Gilbert and Sullivan Archive



Gay Devlin: A first-rate production can bring out aspects of a work that one hadn't considered before. So can a bad production. I have just watched the Walker video of Iolanthe; and the decision there to move the action almost entirely indoors made me realize how important the original outdoor settings are. Apart from the expansiveness and agreeable spectacle of Arcadia and Palace Yard, there is the pointed contrast. Part of the humour of Act I is that the peers are so far out of their normal setting while the fairies are quite at home, a situation reversed in Act II, where a familiar London landmark is overrun (and overruled) by charming alien life-forms: a visual topsy-turveydom not unimportant to the opera.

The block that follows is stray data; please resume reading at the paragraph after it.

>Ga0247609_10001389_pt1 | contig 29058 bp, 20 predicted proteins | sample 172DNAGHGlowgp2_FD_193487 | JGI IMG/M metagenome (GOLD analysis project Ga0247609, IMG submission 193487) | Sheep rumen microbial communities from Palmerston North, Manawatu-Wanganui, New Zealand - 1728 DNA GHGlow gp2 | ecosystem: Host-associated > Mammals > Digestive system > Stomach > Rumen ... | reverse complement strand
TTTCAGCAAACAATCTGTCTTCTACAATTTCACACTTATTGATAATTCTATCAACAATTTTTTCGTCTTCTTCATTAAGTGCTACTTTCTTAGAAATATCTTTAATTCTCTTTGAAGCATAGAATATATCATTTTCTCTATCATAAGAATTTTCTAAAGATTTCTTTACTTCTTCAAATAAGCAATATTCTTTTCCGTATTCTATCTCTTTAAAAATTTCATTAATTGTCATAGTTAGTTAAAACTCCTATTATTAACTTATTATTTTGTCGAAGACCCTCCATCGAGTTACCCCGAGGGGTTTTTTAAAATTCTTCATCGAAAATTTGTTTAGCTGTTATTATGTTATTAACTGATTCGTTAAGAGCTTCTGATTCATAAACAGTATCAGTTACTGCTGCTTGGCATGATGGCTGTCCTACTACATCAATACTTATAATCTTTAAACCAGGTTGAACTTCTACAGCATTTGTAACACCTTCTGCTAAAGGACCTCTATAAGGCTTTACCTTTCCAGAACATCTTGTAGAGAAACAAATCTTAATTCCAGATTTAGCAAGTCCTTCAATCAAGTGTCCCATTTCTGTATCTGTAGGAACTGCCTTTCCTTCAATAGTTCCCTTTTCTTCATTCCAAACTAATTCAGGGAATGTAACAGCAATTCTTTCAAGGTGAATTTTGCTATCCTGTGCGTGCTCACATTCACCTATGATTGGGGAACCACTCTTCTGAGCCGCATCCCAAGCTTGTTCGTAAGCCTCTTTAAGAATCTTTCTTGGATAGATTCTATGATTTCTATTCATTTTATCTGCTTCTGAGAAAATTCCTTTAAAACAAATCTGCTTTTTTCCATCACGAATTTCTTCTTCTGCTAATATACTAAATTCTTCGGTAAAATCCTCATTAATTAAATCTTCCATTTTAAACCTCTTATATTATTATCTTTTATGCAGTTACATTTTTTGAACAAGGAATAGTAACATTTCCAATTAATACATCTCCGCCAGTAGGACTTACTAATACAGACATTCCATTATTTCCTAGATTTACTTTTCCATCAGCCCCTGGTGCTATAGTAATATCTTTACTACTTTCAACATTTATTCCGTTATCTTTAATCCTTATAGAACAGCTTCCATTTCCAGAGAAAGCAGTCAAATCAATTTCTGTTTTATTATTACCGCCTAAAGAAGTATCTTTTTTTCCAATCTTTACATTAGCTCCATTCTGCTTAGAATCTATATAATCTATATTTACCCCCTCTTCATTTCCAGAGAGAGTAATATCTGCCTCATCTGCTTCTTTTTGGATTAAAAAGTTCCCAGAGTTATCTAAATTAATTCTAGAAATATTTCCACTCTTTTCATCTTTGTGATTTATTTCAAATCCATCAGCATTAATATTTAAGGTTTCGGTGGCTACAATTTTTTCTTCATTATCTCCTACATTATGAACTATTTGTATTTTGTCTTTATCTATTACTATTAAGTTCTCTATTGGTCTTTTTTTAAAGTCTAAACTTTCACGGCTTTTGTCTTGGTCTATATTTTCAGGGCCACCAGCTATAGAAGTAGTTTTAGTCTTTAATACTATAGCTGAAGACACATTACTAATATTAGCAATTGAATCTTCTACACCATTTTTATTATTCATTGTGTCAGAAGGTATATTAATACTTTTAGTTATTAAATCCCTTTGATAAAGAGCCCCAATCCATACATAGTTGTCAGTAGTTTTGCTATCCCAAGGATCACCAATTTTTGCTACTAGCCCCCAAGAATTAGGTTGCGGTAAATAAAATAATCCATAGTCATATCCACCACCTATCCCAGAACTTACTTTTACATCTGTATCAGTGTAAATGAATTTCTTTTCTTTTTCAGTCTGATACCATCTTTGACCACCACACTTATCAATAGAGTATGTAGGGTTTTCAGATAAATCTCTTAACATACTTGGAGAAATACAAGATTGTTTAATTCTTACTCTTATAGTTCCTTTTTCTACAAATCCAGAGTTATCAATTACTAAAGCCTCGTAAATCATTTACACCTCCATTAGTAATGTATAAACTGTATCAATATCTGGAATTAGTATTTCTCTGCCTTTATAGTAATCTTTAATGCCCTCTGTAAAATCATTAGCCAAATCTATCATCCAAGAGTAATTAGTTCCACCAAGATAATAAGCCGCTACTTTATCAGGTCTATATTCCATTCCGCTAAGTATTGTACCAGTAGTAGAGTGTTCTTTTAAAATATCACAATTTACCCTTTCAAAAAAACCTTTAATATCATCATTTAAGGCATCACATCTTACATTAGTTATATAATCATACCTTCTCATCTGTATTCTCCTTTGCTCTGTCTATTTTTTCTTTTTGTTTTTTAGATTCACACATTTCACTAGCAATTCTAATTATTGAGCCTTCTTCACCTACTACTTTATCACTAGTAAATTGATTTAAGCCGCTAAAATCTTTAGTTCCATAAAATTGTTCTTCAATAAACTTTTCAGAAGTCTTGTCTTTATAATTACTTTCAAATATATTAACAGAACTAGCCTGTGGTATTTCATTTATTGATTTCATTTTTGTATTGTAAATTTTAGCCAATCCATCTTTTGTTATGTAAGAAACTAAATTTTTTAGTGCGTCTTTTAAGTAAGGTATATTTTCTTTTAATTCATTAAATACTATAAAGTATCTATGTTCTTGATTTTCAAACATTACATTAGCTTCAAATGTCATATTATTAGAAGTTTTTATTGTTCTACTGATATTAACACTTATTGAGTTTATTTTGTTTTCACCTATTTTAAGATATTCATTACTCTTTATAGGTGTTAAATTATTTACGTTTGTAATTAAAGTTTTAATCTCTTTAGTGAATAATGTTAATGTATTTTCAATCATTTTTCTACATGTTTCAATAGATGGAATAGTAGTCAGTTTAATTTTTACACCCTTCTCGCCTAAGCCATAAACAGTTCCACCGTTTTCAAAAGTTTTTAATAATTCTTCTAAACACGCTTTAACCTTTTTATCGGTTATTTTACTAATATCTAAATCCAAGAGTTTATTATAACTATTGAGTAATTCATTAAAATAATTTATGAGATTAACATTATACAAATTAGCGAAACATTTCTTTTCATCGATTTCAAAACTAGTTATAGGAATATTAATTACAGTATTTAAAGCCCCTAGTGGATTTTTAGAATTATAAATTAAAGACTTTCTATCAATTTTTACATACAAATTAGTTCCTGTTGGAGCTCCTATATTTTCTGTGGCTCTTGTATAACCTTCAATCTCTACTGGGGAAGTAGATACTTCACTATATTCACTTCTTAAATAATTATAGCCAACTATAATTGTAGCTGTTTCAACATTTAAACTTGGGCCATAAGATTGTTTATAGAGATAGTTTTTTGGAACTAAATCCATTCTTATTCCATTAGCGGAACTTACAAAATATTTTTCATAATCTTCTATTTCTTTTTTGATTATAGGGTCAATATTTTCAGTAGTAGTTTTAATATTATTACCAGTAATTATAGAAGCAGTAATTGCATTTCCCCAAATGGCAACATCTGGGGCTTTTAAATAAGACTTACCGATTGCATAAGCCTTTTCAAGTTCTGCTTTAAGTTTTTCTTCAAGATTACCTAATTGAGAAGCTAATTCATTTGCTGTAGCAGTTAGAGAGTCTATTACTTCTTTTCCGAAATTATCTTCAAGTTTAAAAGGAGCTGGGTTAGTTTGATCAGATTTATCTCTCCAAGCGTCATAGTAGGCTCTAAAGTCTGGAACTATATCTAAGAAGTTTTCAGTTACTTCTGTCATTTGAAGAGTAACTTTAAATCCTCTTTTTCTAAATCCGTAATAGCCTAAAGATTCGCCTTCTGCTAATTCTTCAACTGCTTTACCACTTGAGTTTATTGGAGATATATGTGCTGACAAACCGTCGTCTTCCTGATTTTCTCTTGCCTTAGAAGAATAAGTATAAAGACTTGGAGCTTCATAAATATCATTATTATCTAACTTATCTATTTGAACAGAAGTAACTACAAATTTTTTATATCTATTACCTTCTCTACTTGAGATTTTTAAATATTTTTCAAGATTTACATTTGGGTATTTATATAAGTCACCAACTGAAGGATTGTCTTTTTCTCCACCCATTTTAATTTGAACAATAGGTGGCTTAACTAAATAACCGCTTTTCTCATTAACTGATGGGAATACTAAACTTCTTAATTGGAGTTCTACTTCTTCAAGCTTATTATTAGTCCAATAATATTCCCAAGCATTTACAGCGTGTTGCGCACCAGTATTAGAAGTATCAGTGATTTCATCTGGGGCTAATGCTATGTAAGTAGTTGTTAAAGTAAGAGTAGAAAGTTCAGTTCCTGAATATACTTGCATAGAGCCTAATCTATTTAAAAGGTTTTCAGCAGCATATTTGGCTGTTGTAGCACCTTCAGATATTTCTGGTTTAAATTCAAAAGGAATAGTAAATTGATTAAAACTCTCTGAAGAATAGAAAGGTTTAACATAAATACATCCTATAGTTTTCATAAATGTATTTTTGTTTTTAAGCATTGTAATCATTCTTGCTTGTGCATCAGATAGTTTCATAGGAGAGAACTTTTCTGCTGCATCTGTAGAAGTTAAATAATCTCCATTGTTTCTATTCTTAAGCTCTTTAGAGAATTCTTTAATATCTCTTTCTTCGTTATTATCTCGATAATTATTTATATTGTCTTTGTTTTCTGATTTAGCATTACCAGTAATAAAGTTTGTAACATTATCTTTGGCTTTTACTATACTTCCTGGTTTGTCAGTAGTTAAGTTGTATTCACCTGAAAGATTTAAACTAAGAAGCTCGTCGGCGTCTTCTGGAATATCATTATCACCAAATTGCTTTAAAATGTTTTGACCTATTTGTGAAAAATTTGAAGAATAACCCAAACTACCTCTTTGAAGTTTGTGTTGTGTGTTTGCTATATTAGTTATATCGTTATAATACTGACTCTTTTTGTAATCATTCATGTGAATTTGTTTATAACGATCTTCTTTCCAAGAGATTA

Surely the overall visual effect is also part of the authors' intent.

Aaron Hunt: The only time I have had a shot at this beautiful piece of whimsy, it was played in the Rose Garden of Christ Episcopal Church, Grosse Pointe, in Grosse Pointe, Michigan.

I cannot tell you the effect of the entrance of the Peers from the edifice, spreading out among the roses, or explain to you how my heart stopped when the fairies floated thru the garden at dusk.

Updated 28 November 1997